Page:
The average cost of family coverage in employer health plans pushed above the $20,000 mark for the first time this year, according to a new report, as the 5% average increase in premiums exceeded the growth rate for wages and general inflation.
Low-wage workers face unique challenges, the study found, since they are less likely to be offered employer coverage and must pay a larger share of the premium when they have the chance to buy it.
The numbers come from an annual national survey by the California-based Kaiser Family Foundation on cost trends for employer health plan coverage, the market where about 153 million Americans obtain health insurance via private-sector carriers.
It’s the single largest category of health insurance coverage in the country and has been highlighted by some Democratic presidential candidates who are proposing a “Medicare for All” system that would be run by the federal government.
“The single biggest issue in health care for most Americans is that their health costs are growing much faster than their wages are,” said Drew Altman, the foundation’s president, in a statement. “Costs are prohibitive when workers making $25,000 a year have to shell out $7,000 a year just for their share of family premiums.”
The annual survey from the Kaiser Family Foundation does not break out results for particular states, although some Minnesota employers provided information for the survey. Since 2009, average family premiums have increased 54%, according to the report. During that time period, wages grew by 26% and inflation grew 20%.
While premium costs continue to grow at a faster rate than wages and inflation, this year’s growth rate of 5% continues a recent trend of relatively moderate increase since 2012. From 2000 to 2005, annual increases tracked by the survey ranged from 9% to 13%.
Researchers noted recent polling, however, that shows 40% of non-elderly adults with employer-based coverage said that they or a family member had difficulty affording health insurance or health care, or trouble paying medical bills. Roughly one-in-two surveyed said they or a family member had skipped or postponed care or medications in the past 12 months due to costs.
“Although premium growth has been low, it still exceeds inflation, and the prices employer plans pay for care are rising faster than either Medicare or Medicaid,” researchers wrote in a summary of findings. “One side of the coin calls this a cost shift from public plans to private payers; the other sides suggests a lack of any real cost-control efforts in private plans.”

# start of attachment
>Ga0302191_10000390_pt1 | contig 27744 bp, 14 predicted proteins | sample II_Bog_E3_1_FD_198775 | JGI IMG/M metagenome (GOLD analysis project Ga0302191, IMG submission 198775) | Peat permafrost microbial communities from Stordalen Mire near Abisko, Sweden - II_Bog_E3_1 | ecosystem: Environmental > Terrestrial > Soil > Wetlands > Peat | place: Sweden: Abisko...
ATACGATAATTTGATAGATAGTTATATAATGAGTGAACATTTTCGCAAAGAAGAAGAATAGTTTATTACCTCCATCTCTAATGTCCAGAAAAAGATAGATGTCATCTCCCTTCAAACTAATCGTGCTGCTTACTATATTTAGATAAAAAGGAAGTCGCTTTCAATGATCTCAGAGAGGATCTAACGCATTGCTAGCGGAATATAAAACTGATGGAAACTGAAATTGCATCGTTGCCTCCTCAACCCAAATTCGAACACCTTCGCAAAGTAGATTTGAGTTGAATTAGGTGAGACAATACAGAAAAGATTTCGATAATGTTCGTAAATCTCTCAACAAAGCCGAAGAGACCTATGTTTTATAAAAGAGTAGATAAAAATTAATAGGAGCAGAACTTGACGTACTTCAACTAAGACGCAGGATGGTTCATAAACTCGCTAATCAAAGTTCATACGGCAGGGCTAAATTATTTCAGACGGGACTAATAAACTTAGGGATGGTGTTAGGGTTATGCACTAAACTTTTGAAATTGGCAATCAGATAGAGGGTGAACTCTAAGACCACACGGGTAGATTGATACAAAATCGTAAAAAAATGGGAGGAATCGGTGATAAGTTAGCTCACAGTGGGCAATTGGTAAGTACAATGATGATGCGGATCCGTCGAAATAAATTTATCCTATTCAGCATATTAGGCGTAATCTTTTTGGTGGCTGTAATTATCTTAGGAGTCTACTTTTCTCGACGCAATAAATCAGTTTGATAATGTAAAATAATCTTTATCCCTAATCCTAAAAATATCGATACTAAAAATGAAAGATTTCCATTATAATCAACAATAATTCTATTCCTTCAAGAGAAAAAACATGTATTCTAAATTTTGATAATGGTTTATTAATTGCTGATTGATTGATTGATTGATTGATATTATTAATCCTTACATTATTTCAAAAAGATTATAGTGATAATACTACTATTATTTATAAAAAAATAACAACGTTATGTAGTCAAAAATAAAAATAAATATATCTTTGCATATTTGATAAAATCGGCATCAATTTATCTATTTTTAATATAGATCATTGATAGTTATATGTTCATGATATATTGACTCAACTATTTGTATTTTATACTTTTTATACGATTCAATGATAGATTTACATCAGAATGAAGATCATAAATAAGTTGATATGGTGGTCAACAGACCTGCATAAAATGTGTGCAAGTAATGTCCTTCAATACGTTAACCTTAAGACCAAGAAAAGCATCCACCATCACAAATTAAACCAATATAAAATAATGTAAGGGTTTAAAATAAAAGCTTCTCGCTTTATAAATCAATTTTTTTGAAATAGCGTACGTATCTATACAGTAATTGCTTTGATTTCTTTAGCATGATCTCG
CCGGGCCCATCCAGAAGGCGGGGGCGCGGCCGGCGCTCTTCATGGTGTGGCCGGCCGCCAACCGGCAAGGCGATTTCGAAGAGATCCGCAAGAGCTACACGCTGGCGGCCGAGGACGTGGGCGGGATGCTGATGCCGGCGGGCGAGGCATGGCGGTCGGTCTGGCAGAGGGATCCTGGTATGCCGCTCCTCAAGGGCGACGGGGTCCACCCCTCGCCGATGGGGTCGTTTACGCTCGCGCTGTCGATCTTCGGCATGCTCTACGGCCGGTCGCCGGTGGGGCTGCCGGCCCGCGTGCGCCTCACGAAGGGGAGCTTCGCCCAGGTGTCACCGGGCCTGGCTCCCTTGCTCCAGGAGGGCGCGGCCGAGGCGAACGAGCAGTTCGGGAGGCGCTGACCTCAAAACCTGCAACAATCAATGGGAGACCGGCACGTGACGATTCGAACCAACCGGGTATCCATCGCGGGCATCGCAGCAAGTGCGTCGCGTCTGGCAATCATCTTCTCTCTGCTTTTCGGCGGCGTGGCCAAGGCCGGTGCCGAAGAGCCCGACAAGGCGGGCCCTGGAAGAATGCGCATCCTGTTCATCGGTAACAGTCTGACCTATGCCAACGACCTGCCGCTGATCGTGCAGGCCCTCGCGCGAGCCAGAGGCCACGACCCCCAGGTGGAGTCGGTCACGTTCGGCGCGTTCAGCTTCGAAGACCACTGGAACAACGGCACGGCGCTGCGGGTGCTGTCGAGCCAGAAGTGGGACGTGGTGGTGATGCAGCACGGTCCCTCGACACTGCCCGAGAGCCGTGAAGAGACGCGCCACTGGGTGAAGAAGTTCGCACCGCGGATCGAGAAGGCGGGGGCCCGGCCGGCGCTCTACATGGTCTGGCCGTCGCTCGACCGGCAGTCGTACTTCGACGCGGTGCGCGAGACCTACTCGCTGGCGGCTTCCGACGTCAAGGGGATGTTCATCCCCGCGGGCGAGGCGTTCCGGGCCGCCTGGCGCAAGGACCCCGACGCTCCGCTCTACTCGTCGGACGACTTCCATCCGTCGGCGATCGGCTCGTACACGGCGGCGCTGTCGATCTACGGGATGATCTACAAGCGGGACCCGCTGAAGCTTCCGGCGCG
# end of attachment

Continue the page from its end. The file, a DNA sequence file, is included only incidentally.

In 2019, the average annual deductible held roughly steady at about $1,655, the report found, although the number has roughly doubled from $826 a decade ago. More workers now must pay a deductible, as well, according to the report.
Nine percent of firms surveyed said the elimination of penalties for people who lack health insurance prompted fewer worker and dependents this year to enroll in coverage. The federal Affordable Care Act (ACA) included a mandate for individuals to obtain insurance, but a tax law passed by Republicans in late 2017 halted enforcement starting this year.
About 57% of employers offer health benefits and the rate has held roughly steady in recent years, according to the report. Large employers are more likely to offer coverage than small firms, which cite costs as a primary barrier.
While health insurance policies for individuals that comply with ACA rules often include “narrow networks” of doctors and hospitals to control costs, only 5% of employers surveyed said they offer a narrow network health plan.
“Negotiating lower prices means that plans have to be willing to tell higher-priced providers they cannot be in the network, but as the survey findings show, narrowing networks is both unpopular with employers and, due to dispersed workforces and rural challenges, impractical for many,” researchers wrote.
The survey was conducted between January and July and included responses from 2,012 public sector and private employers with three or more employees. Another 2,383 firms responded to a single question about offering coverage.
“Employer-sponsored coverage doesn’t come cheap for employers or workers, and many who work at low-wage firms or small business likely find it too costly to cover their families,” said Gary Claxton, a researcher at the foundation, in a statement.
Christopher Snowbeck • 612-673-4744 Twitter: @chrissnowbeck
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